Home Business IT Open Source SUSECon ends, openSUSE summit gets underway

As the corporate event came to an end, the community event got underway. As SUSECon, the SUSE Linux conference concluded in Orlando, Florida, on Friday afternoon, part of the venue was taken over by the community to set up things for the second openSUSE summit.

openSUSE is the community Linux distribution established by SUSE in 2005. It holds an annual summit in the US and a conference in Europe; the latter pulls a much bigger crowd because more people from that part of the world are involved in the project as volunteers. For the event that got underway on Friday, about 50 people were present. Some more people were likely to land up by Saturday morning.

Some employees of SUSE are involved in the openSUSE project; there are also many outsiders who play a vital role. The project has a six-member board including a chairman; the latter is appointed by SUSE.

But the separation between the two entities is not one of master and servant; openSUSE makes its own decisions and there is no interference.

The current board chairman, Vincent Untz, and Robert Schweikert, a member of the board, gave a joint informal keynote at the opening of the summit on Friday afternoon.

The summit runs for the remainder of Friday, and until noon on Sunday. There are a number of technical sessions on both days and a good number of social activities as well.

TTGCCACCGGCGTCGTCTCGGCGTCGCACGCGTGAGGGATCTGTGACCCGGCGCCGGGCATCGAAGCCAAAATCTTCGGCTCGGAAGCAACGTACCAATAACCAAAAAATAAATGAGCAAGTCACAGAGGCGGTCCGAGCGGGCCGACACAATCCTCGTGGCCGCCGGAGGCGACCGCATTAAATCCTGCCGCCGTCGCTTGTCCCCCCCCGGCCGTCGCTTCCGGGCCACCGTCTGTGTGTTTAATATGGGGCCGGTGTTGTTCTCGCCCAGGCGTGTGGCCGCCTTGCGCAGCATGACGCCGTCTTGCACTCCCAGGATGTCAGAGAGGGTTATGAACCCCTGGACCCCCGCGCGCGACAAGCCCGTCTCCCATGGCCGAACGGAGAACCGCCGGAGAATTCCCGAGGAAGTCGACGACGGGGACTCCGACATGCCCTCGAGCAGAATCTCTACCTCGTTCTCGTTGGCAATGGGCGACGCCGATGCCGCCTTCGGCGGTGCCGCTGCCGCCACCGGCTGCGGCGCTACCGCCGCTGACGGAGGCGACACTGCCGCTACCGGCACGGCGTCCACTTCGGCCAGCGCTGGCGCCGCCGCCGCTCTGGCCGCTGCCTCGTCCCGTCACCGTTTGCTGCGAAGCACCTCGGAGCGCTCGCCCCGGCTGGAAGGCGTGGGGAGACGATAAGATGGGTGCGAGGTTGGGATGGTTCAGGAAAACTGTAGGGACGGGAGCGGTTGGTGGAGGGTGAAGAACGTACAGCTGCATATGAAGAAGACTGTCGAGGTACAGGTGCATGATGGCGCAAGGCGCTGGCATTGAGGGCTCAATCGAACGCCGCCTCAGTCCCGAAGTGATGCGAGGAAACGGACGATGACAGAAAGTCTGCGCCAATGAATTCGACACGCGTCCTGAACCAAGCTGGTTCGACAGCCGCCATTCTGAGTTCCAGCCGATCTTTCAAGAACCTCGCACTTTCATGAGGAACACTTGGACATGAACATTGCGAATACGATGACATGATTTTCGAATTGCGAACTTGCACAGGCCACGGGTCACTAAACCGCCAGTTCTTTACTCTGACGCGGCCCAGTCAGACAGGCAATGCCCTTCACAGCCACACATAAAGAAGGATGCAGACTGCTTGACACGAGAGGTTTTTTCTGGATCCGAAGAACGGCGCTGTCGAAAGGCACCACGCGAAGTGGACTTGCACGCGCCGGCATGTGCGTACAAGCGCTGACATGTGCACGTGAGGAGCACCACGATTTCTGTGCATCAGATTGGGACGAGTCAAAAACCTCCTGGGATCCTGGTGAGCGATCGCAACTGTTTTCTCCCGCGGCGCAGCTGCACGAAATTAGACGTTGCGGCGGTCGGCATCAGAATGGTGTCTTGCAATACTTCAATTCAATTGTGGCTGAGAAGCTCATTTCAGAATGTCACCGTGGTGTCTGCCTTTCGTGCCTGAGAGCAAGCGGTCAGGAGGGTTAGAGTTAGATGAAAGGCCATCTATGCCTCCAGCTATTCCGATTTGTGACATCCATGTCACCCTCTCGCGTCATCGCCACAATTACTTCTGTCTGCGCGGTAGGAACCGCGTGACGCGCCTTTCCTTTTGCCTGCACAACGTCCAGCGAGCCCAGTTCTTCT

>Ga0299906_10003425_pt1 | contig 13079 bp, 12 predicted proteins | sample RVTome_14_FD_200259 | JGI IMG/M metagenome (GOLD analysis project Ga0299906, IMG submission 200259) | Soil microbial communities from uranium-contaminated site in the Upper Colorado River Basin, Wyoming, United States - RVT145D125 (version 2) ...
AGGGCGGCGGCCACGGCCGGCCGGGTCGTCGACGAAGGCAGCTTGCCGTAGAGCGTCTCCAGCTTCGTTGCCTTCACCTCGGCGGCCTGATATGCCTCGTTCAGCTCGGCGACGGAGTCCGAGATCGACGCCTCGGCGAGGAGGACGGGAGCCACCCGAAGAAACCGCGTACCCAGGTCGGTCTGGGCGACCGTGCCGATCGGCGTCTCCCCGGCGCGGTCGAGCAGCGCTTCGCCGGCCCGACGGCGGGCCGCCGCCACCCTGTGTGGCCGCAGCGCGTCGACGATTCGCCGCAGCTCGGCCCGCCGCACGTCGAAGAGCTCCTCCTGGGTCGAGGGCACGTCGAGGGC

For the openSUSE crowd, many of them volunteers, it is a chance to put a face to a name or an email address, which helps the project to improve collaboration and co-operation.

Earlier, at the conclusion of SUSECon, Michael Miller, the vice-president for global alliances and marketing, announced the next conference would be held in Orlando from November 17 to 21 next year.

The writer attended SUSECon as a guest of SUSE.


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Sam Varghese

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A professional journalist with decades of experience, Sam for nine years used DOS and then Windows, which led him to start experimenting with GNU/Linux in 1998. Since then he has written widely about the use of both free and open source software, and the people behind the code. His personal blog is titled Irregular Expression.